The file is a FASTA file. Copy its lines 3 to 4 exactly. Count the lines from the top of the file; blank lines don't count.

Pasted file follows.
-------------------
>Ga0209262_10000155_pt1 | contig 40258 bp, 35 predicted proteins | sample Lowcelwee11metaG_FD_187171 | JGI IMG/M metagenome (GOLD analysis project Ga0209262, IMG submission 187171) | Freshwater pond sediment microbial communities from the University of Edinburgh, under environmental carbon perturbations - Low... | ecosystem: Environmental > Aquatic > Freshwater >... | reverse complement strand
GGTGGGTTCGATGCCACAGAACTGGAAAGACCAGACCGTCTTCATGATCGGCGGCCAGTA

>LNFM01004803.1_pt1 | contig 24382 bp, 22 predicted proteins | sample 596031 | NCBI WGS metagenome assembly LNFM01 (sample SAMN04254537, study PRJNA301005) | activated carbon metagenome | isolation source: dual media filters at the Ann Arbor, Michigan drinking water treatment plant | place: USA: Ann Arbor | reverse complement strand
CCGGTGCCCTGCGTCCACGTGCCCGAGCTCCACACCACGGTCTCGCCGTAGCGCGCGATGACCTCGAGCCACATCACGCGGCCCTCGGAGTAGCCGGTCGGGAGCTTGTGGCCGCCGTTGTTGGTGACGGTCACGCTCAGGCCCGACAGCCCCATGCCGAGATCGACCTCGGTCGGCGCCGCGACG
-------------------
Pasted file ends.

>LNFM01004803.1_pt1 | contig 24382 bp, 22 predicted proteins | sample 596031 | NCBI WGS metagenome assembly LNFM01 (sample SAMN04254537, study PRJNA301005) | activated carbon metagenome | isolation source: dual media filters at the Ann Arbor, Michigan drinking water treatment plant | place: USA: Ann Arbor | reverse complement strand
CCGGTGCCCTGCGTCCACGTGCCCGAGCTCCACACCACGGTCTCGCCGTAGCGCGCGATGACCTCGAGCCACATCACGCGGCCCTCGGAGTAGCCGGTCGGGAGCTTGTGGCCGCCGTTGTTGGTGACGGTCACGCTCAGGCCCGACAGCCCCATGCCGAGATCGACCTCGGTCGGCGCCGCGACG